The most immediate way of resolving this desperate situation is for there to be an agreement between Greece and its lenders. It now looks highly unlikely this will happen within April, despite Prime Minister Alexis Tsipras insisting he is “firmly optimistic” of a deal very soon.
The possibility of Greece doing everything needed to secure all of the 7.2 billion euros of bailout funding remaining (including 3.5 billion euros from the IMF) before the end of June, when the current bailout extension expires, seems unlikely. The best-case scenario seems to be that a set of reforms will be agreed that triggers the release of enough funding to get Greece through until the end of June. Athens has just over 1 billion euros in debt obligations (including another 880 million euros to the IMF) to pay in May and it seems unlikely that it can do this without receiving at least some funding.
The problem is that Greece and its lenders seem far apart on the type of measures that the government needs to adopt. As they have done throughout this crisis, creditors are demanding policies that will produce measurable results on the fiscal side, such as cuts to supplementary pensions and an increase in VAT on Greek islands. The coalition, however, wants to introduce new measures that it believes are not recessionary. It proposes for instance, clamping down on tax evasion and introducing a new system for public procurements that would save money. The institutions, however, feel they cannot trust the projected revenues and savings from such measures.
This leaves the two sides at a standoff and with a considerable distance to cover in the next few days, especially if one takes into account the ideological opposition within SYRIZA to some of the structural reforms being demanded, such as further liberalisation of the labour market. Speaking within minutes of each other at the Brookings Institute in Washington on Thursday, German Finance Minister Wolfgang Schaeuble and his Greek counterpart Yanis Varoufakis did not sound like two men who will easily see eye to eye soon.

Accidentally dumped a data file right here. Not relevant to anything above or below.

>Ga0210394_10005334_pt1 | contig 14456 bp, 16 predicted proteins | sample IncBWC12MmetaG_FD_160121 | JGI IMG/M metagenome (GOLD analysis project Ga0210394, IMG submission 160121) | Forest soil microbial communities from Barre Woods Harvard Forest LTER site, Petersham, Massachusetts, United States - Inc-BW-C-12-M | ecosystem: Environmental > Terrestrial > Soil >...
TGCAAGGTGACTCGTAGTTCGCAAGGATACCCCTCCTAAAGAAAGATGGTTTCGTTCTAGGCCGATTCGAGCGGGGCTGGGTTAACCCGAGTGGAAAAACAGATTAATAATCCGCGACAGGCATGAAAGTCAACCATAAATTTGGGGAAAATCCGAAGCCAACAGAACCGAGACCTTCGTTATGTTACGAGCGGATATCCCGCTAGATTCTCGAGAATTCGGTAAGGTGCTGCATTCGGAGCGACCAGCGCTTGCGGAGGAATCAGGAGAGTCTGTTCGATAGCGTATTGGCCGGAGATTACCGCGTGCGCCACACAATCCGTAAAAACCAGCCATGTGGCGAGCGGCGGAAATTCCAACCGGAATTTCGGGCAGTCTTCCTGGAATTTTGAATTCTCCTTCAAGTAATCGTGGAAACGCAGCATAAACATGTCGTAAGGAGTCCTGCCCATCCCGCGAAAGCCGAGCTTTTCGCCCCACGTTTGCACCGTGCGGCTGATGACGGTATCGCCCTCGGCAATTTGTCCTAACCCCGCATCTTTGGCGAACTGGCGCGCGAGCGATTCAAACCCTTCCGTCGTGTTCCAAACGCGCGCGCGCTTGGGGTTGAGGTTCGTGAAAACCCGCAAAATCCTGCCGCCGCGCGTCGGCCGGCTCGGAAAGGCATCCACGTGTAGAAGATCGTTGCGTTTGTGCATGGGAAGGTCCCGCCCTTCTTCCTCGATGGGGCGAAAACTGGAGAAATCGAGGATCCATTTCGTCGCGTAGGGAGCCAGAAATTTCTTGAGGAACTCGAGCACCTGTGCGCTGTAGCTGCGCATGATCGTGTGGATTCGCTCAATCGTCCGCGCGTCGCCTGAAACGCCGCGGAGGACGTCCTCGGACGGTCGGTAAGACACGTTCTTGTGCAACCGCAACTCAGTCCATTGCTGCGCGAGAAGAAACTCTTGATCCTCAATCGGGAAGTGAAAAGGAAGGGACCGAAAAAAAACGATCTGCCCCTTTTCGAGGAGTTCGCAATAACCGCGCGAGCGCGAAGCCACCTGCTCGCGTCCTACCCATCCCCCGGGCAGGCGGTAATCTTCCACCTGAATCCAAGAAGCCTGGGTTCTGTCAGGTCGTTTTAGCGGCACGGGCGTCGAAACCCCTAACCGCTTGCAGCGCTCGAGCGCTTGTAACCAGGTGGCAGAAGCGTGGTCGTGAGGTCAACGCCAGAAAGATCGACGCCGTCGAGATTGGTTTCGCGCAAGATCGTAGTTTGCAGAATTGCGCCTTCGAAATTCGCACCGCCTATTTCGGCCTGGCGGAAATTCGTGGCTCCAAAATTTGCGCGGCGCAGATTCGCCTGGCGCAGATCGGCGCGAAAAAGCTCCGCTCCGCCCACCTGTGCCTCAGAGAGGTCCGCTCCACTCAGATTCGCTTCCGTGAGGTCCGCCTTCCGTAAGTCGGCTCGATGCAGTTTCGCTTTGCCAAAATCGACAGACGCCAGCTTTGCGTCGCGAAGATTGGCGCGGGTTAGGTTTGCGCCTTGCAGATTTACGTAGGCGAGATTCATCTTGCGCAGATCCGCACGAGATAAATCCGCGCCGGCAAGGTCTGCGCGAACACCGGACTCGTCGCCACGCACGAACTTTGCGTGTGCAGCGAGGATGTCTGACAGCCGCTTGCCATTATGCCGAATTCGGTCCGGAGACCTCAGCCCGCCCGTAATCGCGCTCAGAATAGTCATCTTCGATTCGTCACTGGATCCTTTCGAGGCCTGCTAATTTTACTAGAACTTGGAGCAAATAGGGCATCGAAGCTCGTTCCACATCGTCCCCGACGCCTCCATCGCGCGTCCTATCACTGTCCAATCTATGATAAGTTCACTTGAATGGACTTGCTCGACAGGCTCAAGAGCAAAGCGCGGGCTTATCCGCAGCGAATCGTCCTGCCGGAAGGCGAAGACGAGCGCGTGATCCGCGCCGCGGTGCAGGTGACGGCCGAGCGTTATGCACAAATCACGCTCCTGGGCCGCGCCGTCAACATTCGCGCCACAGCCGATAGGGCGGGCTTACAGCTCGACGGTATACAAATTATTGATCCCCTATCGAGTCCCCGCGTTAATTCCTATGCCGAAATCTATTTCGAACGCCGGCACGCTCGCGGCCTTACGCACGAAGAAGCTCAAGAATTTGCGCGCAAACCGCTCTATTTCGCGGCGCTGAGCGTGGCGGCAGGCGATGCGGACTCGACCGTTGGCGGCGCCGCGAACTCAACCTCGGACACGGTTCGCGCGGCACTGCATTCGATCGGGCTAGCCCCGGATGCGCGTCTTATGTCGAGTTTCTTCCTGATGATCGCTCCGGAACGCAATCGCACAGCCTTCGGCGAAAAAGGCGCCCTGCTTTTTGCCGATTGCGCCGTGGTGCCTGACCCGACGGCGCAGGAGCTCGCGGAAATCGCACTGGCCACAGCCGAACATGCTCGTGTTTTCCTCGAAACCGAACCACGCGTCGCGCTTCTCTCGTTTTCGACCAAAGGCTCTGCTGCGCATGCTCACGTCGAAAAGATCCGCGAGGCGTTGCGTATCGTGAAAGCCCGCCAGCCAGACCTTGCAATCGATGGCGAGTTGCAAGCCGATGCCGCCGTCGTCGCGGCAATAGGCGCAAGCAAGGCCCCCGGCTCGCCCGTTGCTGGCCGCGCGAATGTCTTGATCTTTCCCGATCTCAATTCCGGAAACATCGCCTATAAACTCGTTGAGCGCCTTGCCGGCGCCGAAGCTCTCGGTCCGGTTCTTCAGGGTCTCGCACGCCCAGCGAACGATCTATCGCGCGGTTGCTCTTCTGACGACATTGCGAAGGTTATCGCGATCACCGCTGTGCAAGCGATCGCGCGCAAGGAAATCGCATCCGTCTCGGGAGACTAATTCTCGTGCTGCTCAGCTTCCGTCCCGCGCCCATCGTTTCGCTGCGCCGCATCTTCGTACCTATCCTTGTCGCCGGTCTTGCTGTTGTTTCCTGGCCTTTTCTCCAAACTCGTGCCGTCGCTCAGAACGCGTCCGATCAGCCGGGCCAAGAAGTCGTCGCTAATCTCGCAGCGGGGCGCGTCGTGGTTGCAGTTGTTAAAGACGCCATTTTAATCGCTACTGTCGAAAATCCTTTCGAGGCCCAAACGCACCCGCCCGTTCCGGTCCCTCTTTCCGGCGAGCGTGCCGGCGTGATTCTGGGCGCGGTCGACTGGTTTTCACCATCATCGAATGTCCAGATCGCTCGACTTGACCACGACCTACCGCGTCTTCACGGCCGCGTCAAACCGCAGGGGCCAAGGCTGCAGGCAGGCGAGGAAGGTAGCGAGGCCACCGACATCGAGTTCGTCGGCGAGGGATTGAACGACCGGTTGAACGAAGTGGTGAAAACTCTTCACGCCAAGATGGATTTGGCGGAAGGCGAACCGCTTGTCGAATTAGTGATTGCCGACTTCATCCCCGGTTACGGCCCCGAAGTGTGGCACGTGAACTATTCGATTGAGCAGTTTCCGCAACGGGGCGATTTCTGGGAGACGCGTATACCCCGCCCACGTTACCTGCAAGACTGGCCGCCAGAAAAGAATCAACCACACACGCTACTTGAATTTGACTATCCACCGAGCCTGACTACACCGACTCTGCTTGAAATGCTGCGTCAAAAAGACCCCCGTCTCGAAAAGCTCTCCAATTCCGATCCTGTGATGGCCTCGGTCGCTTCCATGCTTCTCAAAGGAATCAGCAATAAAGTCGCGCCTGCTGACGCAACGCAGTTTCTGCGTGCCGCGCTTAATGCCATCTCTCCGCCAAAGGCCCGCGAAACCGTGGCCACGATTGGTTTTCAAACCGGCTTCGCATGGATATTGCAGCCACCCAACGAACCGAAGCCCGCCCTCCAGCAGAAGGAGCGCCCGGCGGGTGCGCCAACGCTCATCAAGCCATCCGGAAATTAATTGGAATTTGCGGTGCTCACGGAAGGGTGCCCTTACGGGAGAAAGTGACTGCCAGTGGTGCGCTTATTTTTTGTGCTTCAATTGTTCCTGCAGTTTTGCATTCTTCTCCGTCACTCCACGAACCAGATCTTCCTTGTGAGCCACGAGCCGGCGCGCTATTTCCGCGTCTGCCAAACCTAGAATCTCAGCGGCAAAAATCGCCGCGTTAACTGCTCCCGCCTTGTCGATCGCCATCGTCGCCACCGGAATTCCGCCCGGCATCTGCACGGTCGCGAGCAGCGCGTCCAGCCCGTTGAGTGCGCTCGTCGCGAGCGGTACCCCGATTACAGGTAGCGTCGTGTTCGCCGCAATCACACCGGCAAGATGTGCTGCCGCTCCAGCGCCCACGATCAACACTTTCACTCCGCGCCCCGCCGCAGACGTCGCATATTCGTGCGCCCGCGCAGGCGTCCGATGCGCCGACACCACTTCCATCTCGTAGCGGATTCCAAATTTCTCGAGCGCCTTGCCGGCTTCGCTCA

It has been clear for some time that in order to overcome this obstacle, the Greek side will have to make some concessions. This will require Prime Minister Alexis Tsipras to take control of the situation and try to convince his party that this is the least bad option they have at the moment.
Tsipras so far seems reluctant to step into the role of enforcer. Although he has shown a pragmatic streak, even ruthless at times, as he led SYRIZA from a fringe group earning less than 5 percent of the vote to a governing party, he has so far been reluctant to confront his MPs. In fact, three months into his time in office, Tsipras appears to have little central control of his government. Hardly a day passes when ministers don’t issue contradicting comments, and the coalition’s strategy and goals remain unclear.
Even if the government and its lenders find a way to fudge the issue now so Greece can hobble through the next few months, a reckoning is coming in June as there is no way that Athens can cover its 6.7 billion payments to the European Central Bank in July and August without outside funding. Until this uncertainty is resolved, the Greek state and the country’s economy will remain in a chokehold that is becoming more asphyxiating by the day.
*This analysis appeared in Friday's e-newsletter. Subscribers can receive the newsletter via our free mobile apps or by logging in to our website.